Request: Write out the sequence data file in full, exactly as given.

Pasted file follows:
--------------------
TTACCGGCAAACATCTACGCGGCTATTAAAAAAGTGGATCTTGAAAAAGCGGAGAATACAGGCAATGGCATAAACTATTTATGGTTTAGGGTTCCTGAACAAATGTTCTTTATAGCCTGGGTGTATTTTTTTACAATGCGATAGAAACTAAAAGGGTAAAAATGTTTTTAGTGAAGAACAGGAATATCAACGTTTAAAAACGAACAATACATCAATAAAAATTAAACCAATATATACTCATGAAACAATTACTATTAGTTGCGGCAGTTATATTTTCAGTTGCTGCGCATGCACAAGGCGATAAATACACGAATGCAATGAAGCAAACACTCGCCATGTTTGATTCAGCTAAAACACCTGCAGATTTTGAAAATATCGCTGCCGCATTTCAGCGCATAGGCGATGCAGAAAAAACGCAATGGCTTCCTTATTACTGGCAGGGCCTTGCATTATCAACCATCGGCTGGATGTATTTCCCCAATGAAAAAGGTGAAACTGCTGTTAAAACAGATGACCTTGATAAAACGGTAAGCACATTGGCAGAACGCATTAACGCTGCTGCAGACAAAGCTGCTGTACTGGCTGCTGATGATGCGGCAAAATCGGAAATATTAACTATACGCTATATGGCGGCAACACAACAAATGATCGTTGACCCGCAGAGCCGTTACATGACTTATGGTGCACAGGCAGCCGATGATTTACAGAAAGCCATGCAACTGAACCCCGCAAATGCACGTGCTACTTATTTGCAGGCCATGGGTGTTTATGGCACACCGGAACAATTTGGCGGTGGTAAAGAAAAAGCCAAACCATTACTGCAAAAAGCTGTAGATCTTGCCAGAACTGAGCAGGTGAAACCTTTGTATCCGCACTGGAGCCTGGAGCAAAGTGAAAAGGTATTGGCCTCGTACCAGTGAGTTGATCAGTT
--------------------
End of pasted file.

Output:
TTACCGGCAAACATCTACGCGGCTATTAAAAAAGTGGATCTTGAAAAAGCGGAGAATACAGGCAATGGCATAAACTATTTATGGTTTAGGGTTCCTGAACAAATGTTCTTTATAGCCTGGGTGTATTTTTTTACAATGCGATAGAAACTAAAAGGGTAAAAATGTTTTTAGTGAAGAACAGGAATATCAACGTTTAAAAACGAACAATACATCAATAAAAATTAAACCAATATATACTCATGAAACAATTACTATTAGTTGCGGCAGTTATATTTTCAGTTGCTGCGCATGCACAAGGCGATAAATACACGAATGCAATGAAGCAAACACTCGCCATGTTTGATTCAGCTAAAACACCTGCAGATTTTGAAAATATCGCTGCCGCATTTCAGCGCATAGGCGATGCAGAAAAAACGCAATGGCTTCCTTATTACTGGCAGGGCCTTGCATTATCAACCATCGGCTGGATGTATTTCCCCAATGAAAAAGGTGAAACTGCTGTTAAAACAGATGACCTTGATAAAACGGTAAGCACATTGGCAGAACGCATTAACGCTGCTGCAGACAAAGCTGCTGTACTGGCTGCTGATGATGCGGCAAAATCGGAAATATTAACTATACGCTATATGGCGGCAACACAACAAATGATCGTTGACCCGCAGAGCCGTTACATGACTTATGGTGCACAGGCAGCCGATGATTTACAGAAAGCCATGCAACTGAACCCCGCAAATGCACGTGCTACTTATTTGCAGGCCATGGGTGTTTATGGCACACCGGAACAATTTGGCGGTGGTAAAGAAAAAGCCAAACCATTACTGCAAAAAGCTGTAGATCTTGCCAGAACTGAGCAGGTGAAACCTTTGTATCCGCACTGGAGCCTGGAGCAAAGTGAAAAGGTATTGGCCTCGTACCAGTGAGTTGATCAGTT